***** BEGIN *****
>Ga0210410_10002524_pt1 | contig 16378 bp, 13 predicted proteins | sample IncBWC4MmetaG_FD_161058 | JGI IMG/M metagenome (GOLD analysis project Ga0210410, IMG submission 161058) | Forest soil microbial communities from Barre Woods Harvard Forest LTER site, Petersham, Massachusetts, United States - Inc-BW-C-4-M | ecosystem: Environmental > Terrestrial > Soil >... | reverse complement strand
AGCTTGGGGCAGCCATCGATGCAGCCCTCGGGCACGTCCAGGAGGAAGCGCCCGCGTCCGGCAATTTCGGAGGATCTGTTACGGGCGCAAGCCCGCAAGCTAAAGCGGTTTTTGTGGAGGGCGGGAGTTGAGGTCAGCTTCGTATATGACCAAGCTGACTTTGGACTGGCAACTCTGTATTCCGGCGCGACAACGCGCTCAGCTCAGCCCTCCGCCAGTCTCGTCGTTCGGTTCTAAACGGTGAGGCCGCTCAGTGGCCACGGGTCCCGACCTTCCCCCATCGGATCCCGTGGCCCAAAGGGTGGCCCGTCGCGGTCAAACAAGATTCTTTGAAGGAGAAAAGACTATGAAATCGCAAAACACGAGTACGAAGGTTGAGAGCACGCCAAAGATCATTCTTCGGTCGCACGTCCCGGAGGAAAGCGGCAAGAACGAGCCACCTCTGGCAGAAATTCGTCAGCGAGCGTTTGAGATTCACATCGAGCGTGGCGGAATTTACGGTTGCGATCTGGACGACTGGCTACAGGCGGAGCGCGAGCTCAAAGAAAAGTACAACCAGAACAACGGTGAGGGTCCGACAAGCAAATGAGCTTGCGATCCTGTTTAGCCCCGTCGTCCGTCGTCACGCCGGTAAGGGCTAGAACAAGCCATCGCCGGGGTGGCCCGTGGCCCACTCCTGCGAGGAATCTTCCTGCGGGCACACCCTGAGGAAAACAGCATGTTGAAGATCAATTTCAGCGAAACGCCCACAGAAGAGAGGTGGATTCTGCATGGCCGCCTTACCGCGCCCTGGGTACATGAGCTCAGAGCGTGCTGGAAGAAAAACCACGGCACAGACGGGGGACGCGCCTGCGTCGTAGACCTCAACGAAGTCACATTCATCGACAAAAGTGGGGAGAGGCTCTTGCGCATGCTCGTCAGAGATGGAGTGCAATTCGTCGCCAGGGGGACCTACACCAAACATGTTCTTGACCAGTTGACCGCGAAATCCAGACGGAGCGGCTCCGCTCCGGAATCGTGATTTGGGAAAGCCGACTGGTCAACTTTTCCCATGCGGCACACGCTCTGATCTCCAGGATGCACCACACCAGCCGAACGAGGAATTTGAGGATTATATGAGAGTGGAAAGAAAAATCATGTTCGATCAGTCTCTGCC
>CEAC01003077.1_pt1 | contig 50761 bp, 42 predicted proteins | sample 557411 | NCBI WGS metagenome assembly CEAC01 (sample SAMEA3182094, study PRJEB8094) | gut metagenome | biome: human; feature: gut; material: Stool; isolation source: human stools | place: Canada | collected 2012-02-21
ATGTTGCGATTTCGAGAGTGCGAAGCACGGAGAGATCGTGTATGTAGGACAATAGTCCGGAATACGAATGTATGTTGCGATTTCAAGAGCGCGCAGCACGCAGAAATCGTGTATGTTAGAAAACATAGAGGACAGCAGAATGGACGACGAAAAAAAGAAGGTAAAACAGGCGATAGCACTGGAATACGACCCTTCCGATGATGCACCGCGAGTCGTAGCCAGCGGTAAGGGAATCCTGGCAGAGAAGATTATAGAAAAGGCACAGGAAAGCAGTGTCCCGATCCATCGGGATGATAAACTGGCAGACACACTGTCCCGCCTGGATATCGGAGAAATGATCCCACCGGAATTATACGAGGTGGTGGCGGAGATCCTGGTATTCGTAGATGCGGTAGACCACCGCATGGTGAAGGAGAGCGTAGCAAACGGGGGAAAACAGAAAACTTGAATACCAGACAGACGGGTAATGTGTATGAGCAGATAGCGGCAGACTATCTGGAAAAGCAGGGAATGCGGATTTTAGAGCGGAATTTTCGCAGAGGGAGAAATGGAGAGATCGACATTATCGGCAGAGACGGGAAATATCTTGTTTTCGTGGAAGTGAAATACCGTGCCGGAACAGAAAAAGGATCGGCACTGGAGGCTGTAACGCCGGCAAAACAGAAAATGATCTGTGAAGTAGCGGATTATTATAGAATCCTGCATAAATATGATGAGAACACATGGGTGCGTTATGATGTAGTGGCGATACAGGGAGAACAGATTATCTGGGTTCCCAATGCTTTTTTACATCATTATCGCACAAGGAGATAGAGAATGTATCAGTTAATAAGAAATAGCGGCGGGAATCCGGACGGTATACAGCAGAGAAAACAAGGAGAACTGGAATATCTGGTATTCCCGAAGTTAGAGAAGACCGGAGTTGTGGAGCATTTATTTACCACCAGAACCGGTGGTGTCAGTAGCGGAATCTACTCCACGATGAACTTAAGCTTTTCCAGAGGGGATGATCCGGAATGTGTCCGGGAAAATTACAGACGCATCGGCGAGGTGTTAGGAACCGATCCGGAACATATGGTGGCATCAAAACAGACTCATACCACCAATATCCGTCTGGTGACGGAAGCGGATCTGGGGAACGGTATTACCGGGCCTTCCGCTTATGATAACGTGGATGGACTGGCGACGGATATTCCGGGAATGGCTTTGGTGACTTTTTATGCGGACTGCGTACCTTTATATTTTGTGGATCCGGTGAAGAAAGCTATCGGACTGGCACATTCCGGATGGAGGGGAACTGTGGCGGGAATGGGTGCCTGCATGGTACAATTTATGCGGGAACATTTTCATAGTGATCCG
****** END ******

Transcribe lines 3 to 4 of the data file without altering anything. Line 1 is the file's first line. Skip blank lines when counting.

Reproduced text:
>CEAC01003077.1_pt1 | contig 50761 bp, 42 predicted proteins | sample 557411 | NCBI WGS metagenome assembly CEAC01 (sample SAMEA3182094, study PRJEB8094) | gut metagenome | biome: human; feature: gut; material: Stool; isolation source: human stools | place: Canada | collected 2012-02-21
ATGTTGCGATTTCGAGAGTGCGAAGCACGGAGAGATCGTGTATGTAGGACAATAGTCCGGAATACGAATGTATGTTGCGATTTCAAGAGCGCGCAGCACGCAGAAATCGTGTATGTTAGAAAACATAGAGGACAGCAGAATGGACGACGAAAAAAAGAAGGTAAAACAGGCGATAGCACTGGAATACGACCCTTCCGATGATGCACCGCGAGTCGTAGCCAGCGGTAAGGGAATCCTGGCAGAGAAGATTATAGAAAAGGCACAGGAAAGCAGTGTCCCGATCCATCGGGATGATAAACTGGCAGACACACTGTCCCGCCTGGATATCGGAGAAATGATCCCACCGGAATTATACGAGGTGGTGGCGGAGATCCTGGTATTCGTAGATGCGGTAGACCACCGCATGGTGAAGGAGAGCGTAGCAAACGGGGGAAAACAGAAAACTTGAATACCAGACAGACGGGTAATGTGTATGAGCAGATAGCGGCAGACTATCTGGAAAAGCAGGGAATGCGGATTTTAGAGCGGAATTTTCGCAGAGGGAGAAATGGAGAGATCGACATTATCGGCAGAGACGGGAAATATCTTGTTTTCGTGGAAGTGAAATACCGTGCCGGAACAGAAAAAGGATCGGCACTGGAGGCTGTAACGCCGGCAAAACAGAAAATGATCTGTGAAGTAGCGGATTATTATAGAATCCTGCATAAATATGATGAGAACACATGGGTGCGTTATGATGTAGTGGCGATACAGGGAGAACAGATTATCTGGGTTCCCAATGCTTTTTTACATCATTATCGCACAAGGAGATAGAGAATGTATCAGTTAATAAGAAATAGCGGCGGGAATCCGGACGGTATACAGCAGAGAAAACAAGGAGAACTGGAATATCTGGTATTCCCGAAGTTAGAGAAGACCGGAGTTGTGGAGCATTTATTTACCACCAGAACCGGTGGTGTCAGTAGCGGAATCTACTCCACGATGAACTTAAGCTTTTCCAGAGGGGATGATCCGGAATGTGTCCGGGAAAATTACAGACGCATCGGCGAGGTGTTAGGAACCGATCCGGAACATATGGTGGCATCAAAACAGACTCATACCACCAATATCCGTCTGGTGACGGAAGCGGATCTGGGGAACGGTATTACCGGGCCTTCCGCTTATGATAACGTGGATGGACTGGCGACGGATATTCCGGGAATGGCTTTGGTGACTTTTTATGCGGACTGCGTACCTTTATATTTTGTGGATCCGGTGAAGAAAGCTATCGGACTGGCACATTCCGGATGGAGGGGAACTGTGGCGGGAATGGGTGCCTGCATGGTACAATTTATGCGGGAACATTTTCATAGTGATCCG